A career in golf course architecture is not easily obtainable or suitable for all individuals. A strong determination and passion for design is essential to enter the industry in the first instance, and creativity combined with logical thought processes, good technical understanding and presentation skills are needed to develop a career in the profession. The compensation for such talents is a potential career that is very rewarding and fulfilling
a strong determination and passion for design is essential
for those that have both the determination and drive to pursue it.
Senior Member Ross McMurray with the design team at Le Golf National preparing the course for the 2018 Ryder Cup
Subjects that you may have studied and should be of use are art, mathematics, biology, geography, geology, chemistry and languages although there may be other subjects relating to graphics or IT that would also be useful. It helps if one is artistic, creative, good with figures and has an understanding of environmental science. Biology is particularly useful when studying plant science, and chemistry and geology for soil science. The ability to articulate and communicate ideas is essential as golf course developers, course owners and golf club committees will look toward the golf course architect to guide and advise them through any potential projects.
Senior Member Tim Lobb with Graduate Andrew Goosen on site in Nigeria
At university level a degree in Landscape Architecture is generally considered to be the most closely associated subject and is a very valuable qualification to achieve prior to taking the EIGCA’s education programme. There are other possible routes into golf course architecture such as through Civil Engineering, Agronomy, Greenkeeping or Professional Golf as you will see by the case studies of some of our existing members. The planning, earth-modelling, construction, drainage and infrastructure components of Civil Engineering have applications in golf course design while the technical knowledge of Agronomy in areas of geology, soils, plant science, drainage and environmental matters will be of value.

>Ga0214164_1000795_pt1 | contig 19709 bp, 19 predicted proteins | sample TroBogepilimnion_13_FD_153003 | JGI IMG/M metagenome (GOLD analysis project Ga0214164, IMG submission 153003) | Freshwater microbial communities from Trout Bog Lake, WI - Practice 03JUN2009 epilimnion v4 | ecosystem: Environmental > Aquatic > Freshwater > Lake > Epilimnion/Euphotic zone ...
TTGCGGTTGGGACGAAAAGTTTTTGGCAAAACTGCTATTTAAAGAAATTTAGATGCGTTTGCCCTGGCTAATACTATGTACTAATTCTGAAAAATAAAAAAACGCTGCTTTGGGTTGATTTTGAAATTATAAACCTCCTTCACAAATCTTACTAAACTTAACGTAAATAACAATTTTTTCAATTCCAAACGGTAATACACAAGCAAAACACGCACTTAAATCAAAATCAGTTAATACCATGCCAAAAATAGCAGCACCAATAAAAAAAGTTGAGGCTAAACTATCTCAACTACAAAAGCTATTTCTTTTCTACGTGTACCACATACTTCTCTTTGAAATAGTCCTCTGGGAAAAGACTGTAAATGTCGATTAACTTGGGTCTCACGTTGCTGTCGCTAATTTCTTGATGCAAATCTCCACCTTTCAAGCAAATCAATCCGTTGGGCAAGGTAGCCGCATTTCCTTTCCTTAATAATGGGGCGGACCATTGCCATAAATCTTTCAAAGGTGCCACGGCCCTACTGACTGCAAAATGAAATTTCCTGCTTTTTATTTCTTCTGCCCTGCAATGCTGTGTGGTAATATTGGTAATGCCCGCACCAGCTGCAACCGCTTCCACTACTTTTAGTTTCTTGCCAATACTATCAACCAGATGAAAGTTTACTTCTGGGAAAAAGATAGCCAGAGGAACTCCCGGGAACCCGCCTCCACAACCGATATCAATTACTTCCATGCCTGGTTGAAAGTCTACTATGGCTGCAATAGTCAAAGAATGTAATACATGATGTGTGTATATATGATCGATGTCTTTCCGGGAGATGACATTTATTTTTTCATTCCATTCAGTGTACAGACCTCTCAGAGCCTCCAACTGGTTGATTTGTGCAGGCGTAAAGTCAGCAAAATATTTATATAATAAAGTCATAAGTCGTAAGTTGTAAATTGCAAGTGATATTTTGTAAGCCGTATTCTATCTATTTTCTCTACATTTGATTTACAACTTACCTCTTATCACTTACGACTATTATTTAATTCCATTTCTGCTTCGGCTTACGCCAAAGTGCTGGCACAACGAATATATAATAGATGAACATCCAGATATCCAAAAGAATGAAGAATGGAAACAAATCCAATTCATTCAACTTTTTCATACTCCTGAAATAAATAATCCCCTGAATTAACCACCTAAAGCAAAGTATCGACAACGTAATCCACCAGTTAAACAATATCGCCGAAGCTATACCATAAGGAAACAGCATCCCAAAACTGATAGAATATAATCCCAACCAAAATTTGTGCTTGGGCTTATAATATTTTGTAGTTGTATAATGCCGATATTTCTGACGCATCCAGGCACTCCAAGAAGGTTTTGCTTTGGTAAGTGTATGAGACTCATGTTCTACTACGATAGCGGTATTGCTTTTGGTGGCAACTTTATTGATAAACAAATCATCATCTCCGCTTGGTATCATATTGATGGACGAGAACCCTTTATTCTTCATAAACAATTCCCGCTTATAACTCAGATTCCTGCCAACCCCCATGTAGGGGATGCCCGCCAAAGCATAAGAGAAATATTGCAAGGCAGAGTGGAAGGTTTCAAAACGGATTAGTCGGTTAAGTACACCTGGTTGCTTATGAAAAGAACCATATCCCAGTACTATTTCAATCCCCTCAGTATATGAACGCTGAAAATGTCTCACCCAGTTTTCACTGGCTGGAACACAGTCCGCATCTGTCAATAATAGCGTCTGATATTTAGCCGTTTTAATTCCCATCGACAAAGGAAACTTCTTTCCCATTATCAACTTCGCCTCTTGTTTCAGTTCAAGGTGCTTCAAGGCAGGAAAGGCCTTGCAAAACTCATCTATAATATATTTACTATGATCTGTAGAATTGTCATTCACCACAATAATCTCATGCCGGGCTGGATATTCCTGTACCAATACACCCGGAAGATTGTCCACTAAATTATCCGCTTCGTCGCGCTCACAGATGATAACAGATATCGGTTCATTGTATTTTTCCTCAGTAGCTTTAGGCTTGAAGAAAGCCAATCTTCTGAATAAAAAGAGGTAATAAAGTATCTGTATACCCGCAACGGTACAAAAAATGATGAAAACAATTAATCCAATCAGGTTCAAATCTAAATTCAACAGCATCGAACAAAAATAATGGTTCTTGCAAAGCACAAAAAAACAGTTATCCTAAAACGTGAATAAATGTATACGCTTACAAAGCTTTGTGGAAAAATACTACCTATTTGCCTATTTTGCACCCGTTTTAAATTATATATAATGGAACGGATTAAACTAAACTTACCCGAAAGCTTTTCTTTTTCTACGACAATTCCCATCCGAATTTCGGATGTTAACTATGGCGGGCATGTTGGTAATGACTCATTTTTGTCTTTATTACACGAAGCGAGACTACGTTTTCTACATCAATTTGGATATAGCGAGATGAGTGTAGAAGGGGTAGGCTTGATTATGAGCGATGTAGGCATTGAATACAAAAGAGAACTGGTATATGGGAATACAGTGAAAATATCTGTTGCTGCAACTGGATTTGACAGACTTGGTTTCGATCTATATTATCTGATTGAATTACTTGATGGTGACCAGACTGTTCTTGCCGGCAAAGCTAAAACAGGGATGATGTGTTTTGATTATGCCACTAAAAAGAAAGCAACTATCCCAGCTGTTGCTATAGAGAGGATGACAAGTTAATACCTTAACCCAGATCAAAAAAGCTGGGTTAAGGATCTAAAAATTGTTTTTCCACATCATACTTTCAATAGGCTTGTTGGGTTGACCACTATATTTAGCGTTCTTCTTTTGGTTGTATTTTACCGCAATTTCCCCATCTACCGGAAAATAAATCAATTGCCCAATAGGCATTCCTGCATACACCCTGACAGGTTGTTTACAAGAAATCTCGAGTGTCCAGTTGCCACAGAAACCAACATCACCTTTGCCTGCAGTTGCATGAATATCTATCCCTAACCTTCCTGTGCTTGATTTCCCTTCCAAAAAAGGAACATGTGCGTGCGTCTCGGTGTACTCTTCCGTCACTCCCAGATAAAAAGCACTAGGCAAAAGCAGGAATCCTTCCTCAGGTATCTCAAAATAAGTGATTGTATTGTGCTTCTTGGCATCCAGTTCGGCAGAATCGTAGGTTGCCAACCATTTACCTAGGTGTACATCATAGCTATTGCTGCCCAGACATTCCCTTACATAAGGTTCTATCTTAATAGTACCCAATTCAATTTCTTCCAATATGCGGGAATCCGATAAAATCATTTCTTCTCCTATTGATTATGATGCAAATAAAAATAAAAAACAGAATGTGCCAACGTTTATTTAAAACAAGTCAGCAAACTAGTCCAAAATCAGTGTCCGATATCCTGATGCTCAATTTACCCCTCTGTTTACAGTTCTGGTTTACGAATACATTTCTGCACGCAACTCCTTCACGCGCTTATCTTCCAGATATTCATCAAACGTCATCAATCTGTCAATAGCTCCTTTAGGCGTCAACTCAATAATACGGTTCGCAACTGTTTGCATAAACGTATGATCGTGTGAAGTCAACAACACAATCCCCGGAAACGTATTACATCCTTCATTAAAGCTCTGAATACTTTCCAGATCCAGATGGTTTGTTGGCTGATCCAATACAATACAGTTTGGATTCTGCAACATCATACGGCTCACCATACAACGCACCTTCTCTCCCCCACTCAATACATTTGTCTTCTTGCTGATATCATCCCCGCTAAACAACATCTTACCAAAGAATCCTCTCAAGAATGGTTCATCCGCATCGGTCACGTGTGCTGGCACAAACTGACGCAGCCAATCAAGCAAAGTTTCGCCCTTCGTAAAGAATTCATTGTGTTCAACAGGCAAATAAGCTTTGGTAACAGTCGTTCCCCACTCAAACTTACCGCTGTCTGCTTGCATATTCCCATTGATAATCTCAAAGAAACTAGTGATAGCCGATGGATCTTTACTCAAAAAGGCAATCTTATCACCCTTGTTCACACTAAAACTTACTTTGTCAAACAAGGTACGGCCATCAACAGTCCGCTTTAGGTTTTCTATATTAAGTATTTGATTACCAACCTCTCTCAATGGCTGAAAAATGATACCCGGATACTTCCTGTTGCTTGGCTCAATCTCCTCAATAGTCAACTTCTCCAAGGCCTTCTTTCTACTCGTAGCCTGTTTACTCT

Senior Member and Past President Peter Harradine with local ladies in Stugna, Ukraine
Existing greenkeepers with an interest in golf architecture can utilise their greenkeeping skills in the renovation, restoration and remodelling of established golf courses. Coupling design creativity with technical greenkeeping knowledge can offer added value in the golf design business, although it will take longer to develop drawing and masterplanning skills, and in-depth technical construction knowledge. Professional golfers who have a keen interest in design can also utilise their extensive knowledge of the game to enter into the profession of golf course architecture. Being a competent golfer does not always mean you will automatically be a good golf course architect but a good appreciation of playing strategy and a familiarity with a large number of golf courses can greatly assist you when the important technical understanding of golf course architecture is studied as well. However, only exceptional individuals with a commitment to study will succeed in this field.
the study of the ‘classic’ course layouts, their routings, strategies and overall design is a must
In the first instance, those with an interest in pursuing a design career should familiarise themselves with the prominent architects of the past and present. There are numerous biographies written on the great course architects, and many others on golf course design, and reading these will provide the applicant with a better understanding of what the golf course architecture profession entails. The majority of these books (and many more) are available to students and the general public from the EIGCA library. Additionally the study of the ‘classic’ course layouts, their routings, strategies and overall design is a must for any potential student architect. Visiting courses (not necessarily playing them) to study their architecture and design is recommended. Collating your own thoughts, creating your own portfolio of photographs of golf holes and their features will develop both your understanding and appreciation of the profession of golf course design. Applicants for the Vocational Qualification are encouraged to bring a portfolio with some such examples to interview.
Click here to read about how some EIGCA members came into the profession.
Suggested reading for prospective golf course architects: